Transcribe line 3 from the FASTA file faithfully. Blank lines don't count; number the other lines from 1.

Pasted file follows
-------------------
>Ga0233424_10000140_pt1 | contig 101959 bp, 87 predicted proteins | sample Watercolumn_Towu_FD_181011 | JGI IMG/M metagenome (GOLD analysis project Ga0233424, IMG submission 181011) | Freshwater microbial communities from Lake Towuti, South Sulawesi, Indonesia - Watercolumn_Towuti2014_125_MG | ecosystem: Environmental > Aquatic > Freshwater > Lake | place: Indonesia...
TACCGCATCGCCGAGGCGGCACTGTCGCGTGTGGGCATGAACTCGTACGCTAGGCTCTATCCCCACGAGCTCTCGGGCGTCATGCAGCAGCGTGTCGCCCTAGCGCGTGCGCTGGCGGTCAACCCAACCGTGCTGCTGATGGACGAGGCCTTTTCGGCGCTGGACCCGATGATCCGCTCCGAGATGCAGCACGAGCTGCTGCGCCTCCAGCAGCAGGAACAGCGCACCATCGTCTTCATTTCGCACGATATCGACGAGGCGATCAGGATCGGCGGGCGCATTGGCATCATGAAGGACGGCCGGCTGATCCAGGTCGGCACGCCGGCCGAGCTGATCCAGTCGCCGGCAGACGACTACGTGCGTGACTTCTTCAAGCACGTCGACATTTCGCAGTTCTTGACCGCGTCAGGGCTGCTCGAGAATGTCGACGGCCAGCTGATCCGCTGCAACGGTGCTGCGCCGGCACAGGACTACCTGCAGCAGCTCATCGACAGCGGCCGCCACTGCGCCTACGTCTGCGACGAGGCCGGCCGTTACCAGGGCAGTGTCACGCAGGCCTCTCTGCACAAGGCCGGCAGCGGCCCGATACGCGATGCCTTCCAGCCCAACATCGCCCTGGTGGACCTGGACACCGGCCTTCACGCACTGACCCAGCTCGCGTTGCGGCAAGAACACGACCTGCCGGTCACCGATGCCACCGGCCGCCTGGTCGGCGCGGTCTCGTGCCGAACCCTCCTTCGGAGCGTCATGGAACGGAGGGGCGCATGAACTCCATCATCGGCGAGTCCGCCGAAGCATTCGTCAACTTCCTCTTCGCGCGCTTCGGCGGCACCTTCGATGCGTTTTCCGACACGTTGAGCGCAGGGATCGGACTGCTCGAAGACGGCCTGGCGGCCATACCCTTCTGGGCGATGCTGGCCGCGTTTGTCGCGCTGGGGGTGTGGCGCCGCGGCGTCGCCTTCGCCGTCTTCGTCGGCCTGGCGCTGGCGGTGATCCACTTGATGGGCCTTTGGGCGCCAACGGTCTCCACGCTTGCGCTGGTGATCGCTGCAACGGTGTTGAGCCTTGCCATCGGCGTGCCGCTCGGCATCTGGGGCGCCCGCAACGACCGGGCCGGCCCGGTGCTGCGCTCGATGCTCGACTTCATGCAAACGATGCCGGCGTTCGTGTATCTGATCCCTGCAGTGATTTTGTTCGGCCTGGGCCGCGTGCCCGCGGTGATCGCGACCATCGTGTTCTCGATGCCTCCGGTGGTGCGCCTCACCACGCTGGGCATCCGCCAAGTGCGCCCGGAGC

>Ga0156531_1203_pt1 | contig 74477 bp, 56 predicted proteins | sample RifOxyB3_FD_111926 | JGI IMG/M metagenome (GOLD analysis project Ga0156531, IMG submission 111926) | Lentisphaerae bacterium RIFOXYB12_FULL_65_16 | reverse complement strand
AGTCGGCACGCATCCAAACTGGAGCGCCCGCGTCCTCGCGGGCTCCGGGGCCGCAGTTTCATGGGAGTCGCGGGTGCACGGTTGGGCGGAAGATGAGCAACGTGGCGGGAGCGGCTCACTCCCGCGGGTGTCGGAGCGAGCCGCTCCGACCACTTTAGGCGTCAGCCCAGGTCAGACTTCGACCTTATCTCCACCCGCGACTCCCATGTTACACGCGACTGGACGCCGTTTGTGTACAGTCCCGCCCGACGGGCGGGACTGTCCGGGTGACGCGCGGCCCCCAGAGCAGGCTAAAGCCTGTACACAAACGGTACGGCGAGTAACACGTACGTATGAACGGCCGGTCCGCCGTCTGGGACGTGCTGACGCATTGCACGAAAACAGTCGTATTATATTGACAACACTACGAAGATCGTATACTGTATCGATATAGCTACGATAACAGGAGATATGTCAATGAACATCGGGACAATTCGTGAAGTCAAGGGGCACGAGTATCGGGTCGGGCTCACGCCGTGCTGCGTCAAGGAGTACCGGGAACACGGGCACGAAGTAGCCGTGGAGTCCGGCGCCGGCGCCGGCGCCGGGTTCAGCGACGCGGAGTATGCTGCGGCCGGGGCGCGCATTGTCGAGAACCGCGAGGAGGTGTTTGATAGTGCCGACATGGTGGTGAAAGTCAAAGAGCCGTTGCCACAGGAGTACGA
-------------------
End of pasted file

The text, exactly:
>Ga0156531_1203_pt1 | contig 74477 bp, 56 predicted proteins | sample RifOxyB3_FD_111926 | JGI IMG/M metagenome (GOLD analysis project Ga0156531, IMG submission 111926) | Lentisphaerae bacterium RIFOXYB12_FULL_65_16 | reverse complement strand